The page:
On the underpowered KTM 350, Short went 7-8 for fifth overall and it’s about time something went his way, it’s been a rough start for the blond warrior and it’s hard to come down on Andrew with the stuff that’s been going on at home with his newborn son Hudson who has had some problems with his eye. It was only a little while ago on this very track that Shorty had what might have been his greatest day in the sport when he rode for Team USA and won the MXDN.
Tommy Hahn had a great race in Colorado as he fell in the first turn in the first moto and was pretty far back before he got going. Hahn charged hard all moto and ended up in eleventh. His lap times were very good as he cut through the pack. Second moto, and here’s where crap normally goes sideways for Hahn in 2011, he rode strong for a fifth. With the Pourcel thing going sideways, his teammate Kyle Chisholm still struggling to get back to where he was after a scary crash, team Motoconcepts Yamaha really needed this ride from T-Hahn.
A few years ago a guy named Sean Collier showed up at Lakewood and put it in the top ten and then promptly disappeared. In honor of Collier, Jake Canada did the same thing with a couple of great rides. Canada, who’s not from Canada no matter how hard I try to make jokes about it every weekend in supercross, is usually a 250 guy who rides west coast supercross. But whatever it was that made him change his mind, it was a good idea because on the 450 Kawasaki, Canada made the top ten overall. He was solid both motos and a couple of guys in the managers tower with me thought he was a lapper before I informed them otherwise. Canada will get a national number out of this ride so he’ll drop the #592. It would be cool if he got number 67 in honor of the year 1867 when Canada officially became a country. Oops, there I go again.
Let’s take a look at the results shall we?
1. Blake Baggett (1-1) Kaw
2. Dean Wilson (2-2) Kaw
3. Eli Tomac (3-3) Hon- Tomac is from Colorado but as he told me, he grew up 7 hours from Denver and never really raced or rode there. So there wasn’t any sort of hometown advantage for Eli in him going 3-3 for third. Good ride for Eli, he needed it.
4. Darryn Durham (4-6) Hon
5. Tyla Rattray (5-5) Kaw
6. Ryan Sipes (15-4) Yam- Sipes made his return to the track and proved that he hadn’t lost anything. If he keeps it on two wheels, he could eff up this title chase for the other dudes.
7. Malcolm Stewart (13-7) Suz- Mookie Fever! Catch it!
8. Travis Baker (10-10) Hon- Best ride of the year for Baker and it’s good to see. T Bakes is a good dude who seems to be trying hard.
9. Justin Barcia (9-12) Hon- Barcia was better than a 9-12 but he crashed a few times.
10. Alex Martin (11-13) Hon- Another solid ride for Martin and the only other true privateer to make the top ten is teammate Durham. (Both on the Eleven10Mods team.) How many CRF250 motors do you think Eleven-10 has been flooded with from amateur mini dads in the last few weeks? 345? More?
11. Nick Paluzzi (14-11) Suz
12. Cole Seely (8-17) Hon
13. Nico Izzi (12-15) Hon
14. Gareth Swanepoel (6-21) Yam- Another good moto, bad moto from Swanepoel but still, he’s been better than I thought he’d be.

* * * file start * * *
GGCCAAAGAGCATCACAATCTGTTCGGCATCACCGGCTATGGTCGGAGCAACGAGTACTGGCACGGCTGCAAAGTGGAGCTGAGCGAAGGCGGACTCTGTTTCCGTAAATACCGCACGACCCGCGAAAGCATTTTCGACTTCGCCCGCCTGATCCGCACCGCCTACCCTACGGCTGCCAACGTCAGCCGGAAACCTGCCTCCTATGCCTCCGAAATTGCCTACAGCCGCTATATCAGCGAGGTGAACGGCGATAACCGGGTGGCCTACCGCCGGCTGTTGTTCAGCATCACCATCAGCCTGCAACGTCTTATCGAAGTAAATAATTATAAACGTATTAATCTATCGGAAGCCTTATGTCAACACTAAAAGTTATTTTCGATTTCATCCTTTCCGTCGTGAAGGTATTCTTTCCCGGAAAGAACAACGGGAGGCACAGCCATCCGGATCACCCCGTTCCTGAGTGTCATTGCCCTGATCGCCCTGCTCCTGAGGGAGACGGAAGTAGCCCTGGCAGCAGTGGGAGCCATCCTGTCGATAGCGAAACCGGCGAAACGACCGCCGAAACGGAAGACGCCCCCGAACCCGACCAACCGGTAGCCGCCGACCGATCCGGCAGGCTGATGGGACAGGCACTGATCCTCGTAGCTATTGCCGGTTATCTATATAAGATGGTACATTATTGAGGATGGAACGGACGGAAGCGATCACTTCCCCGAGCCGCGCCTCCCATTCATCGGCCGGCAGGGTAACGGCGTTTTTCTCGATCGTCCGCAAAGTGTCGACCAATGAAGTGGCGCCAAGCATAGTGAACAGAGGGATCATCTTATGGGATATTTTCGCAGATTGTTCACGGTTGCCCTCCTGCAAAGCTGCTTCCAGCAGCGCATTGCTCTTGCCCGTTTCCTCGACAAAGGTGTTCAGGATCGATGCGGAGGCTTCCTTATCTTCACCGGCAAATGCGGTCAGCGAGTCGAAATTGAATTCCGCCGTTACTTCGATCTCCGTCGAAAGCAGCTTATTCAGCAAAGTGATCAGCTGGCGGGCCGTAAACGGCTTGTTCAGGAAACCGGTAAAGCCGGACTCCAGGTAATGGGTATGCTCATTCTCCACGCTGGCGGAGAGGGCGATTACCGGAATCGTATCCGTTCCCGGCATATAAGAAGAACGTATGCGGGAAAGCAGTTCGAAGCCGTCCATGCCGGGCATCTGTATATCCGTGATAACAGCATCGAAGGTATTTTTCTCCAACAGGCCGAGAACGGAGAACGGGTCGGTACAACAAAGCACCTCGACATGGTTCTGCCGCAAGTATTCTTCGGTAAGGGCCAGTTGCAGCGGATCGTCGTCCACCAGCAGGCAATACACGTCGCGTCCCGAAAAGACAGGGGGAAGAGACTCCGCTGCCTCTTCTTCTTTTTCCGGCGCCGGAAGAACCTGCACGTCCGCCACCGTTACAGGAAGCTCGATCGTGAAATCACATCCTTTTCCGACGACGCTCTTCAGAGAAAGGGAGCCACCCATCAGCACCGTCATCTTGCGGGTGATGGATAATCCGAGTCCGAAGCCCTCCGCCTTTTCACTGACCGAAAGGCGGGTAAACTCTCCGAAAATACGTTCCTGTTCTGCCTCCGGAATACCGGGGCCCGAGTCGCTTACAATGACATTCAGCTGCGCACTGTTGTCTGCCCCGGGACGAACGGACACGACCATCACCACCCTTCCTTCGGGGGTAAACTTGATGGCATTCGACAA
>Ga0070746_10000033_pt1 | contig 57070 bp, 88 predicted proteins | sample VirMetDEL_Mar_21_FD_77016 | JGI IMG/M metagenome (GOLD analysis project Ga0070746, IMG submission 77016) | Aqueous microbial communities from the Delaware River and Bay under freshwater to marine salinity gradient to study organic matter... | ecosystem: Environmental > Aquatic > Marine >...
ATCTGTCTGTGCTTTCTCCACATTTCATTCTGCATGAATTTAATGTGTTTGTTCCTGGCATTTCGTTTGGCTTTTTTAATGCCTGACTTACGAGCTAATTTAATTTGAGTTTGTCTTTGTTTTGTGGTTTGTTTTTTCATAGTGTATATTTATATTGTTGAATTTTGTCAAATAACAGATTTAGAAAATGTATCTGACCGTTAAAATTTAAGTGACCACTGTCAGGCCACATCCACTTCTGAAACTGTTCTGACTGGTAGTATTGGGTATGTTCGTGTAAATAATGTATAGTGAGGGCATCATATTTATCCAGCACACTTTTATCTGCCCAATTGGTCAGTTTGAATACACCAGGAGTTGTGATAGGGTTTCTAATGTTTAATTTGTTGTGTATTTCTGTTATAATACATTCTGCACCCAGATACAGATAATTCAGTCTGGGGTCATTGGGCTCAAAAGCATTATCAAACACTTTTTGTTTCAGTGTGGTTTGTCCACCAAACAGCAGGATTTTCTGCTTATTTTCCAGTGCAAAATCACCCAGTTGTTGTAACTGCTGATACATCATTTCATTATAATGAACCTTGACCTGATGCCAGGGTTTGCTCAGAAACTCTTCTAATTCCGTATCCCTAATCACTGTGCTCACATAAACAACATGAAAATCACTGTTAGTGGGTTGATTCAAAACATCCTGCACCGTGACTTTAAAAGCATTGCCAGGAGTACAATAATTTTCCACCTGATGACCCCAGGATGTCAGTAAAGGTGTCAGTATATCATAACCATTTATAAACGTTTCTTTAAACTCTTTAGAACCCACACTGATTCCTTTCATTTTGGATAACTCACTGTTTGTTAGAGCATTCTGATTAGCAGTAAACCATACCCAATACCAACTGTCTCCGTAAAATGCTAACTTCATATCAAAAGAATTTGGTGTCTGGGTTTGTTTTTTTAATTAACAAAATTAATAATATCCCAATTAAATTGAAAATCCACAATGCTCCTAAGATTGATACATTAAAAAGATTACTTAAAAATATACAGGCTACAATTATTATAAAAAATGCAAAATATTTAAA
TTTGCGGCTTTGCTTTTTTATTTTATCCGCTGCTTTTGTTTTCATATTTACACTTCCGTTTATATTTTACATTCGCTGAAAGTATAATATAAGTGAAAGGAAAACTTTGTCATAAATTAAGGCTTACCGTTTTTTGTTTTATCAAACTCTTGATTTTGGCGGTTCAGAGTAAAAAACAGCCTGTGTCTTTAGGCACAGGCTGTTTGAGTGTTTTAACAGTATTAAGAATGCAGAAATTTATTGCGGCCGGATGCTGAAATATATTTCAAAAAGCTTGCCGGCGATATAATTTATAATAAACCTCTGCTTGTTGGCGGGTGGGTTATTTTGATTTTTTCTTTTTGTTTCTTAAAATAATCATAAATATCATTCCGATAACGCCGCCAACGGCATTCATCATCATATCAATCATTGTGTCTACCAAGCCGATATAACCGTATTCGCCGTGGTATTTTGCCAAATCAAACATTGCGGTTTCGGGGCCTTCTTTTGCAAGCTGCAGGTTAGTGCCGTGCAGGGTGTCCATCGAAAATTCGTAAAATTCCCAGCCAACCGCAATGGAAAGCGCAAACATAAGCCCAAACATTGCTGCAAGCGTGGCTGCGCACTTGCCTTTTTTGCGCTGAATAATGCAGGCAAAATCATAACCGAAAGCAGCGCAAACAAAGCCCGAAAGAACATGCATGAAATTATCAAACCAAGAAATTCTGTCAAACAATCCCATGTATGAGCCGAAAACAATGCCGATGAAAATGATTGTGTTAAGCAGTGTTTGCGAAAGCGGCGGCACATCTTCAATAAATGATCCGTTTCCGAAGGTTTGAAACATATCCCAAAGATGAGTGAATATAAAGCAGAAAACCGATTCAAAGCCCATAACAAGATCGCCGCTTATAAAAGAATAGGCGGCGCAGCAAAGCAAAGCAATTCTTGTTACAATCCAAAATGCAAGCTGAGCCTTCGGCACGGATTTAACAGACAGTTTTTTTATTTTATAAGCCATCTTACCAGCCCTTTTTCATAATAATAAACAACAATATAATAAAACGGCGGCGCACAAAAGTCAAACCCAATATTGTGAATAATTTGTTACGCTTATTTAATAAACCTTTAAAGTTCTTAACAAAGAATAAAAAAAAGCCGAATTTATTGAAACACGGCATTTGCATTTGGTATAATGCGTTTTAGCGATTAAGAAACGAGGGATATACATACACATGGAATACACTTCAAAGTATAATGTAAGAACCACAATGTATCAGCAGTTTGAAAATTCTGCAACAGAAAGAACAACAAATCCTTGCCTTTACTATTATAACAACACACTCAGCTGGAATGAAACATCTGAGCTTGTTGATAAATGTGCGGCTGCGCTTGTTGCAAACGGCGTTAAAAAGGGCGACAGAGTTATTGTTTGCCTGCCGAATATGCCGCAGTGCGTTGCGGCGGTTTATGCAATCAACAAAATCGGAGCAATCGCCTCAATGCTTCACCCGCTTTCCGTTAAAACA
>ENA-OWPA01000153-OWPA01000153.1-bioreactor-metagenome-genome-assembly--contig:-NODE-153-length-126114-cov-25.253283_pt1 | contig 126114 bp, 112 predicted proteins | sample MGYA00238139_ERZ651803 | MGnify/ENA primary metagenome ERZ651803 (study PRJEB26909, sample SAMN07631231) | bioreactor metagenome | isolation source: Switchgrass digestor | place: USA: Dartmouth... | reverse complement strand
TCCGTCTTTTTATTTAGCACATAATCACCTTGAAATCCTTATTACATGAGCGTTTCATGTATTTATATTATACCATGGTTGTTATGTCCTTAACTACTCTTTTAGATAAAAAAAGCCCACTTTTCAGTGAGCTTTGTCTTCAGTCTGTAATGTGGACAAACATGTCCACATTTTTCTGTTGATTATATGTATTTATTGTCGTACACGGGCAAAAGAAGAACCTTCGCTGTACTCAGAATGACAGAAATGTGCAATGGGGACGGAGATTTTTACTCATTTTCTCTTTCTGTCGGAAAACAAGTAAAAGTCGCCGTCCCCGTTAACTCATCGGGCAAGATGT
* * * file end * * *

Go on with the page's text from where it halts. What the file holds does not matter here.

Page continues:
15. Broc Tickle (7-35) Kaw
16. Kyle Cunningham (40-8) Yam- Cunningham had a spark plug problem with his bike in the first moto. Yeah, that’s it. Spark plug.
17. Martin Davalos (36-9) Suz- Bad day for Davalos as crashes set him back.
18. Mathew Lemoine (17-14) Kaw- Ever since we had Lemoine on the Pulpmx Show, Matt has been struggling a bit. I hope he didn’t go into a funk over being on the show.
19. Scott Champion (19-16) Hon
20. Gannon Audette (16-33) Yam
Justin Brayton finished 10th overall in his first race of 2011.
Photo: Garth Milan
1. Ryan Dungey (2-1) Suz
2. Ryan Villopoto (1-2) Kaw
3. Chad Reed (3-3) Hon
4. Kevin Windham (4-4) Hon- Solid day for the old guy and I thought he might even get Reed late in the second moto.
5. Andrew Short (7-8) KTM
6. Tommy Hahn (11-5) Yam
7. Brett Metcalfe (9-7) Suz- Metty rode pretty good, he probably wasn’t happy with his results but he came from outside the top twenty both races.
8. Christian Craig (6-15) Hon- Another good race from Baby Stingray, he came from 31st in the second moto to 15th.
9. Jake Canada (10-13) Kaw- Oh Canada indeed! Sorry…
10. Justin Brayton (14-10) Yam- Good comeback ride for Brayton. Last week Josh Grant got tenth in his first ride back and JB did the same. Nothing wrong with it.
11. Nick Wey (13-11) Yam
12. Jimmy Albertson (12-12) Hon- Top Jimmy is back! And we all thought Grant was coming back from a long time off, he raced the main at Anaheim 1, Jimmy didn’t make it out of practice.
13. Ricky Dietrich (8-17) Yam
14. Mike Alessi (5-37) KTM
15. David Millsaps (24-6) Yam
16. Ben LaMay (15-14) Yam
17. Michael Byrne (22-9) Suz- Best moto of the year for Byrner.
18. Jake Weimer (19-16) Kaw- I saw Weimer after the day and commented that it wasn’t good for him. He said it was a blur of crashes but the worst one was in the second practice.
19. Travis Sewell (17-20) Yam- A Flying Sewell brother again makes the top twenty.
20. Tye Hames (16-31) Hon
Josh Grant came back last week from a knee injury and rode good to get a tenth. This week he twisted his other knee in the first moto while in tenth and pulled out for the day. I hope it’s not serious but it seems like it is. Josh needs a bit of good luck in the worst way.
Thanks for reading, send me an email to [email protected] if you want to chat about stuff.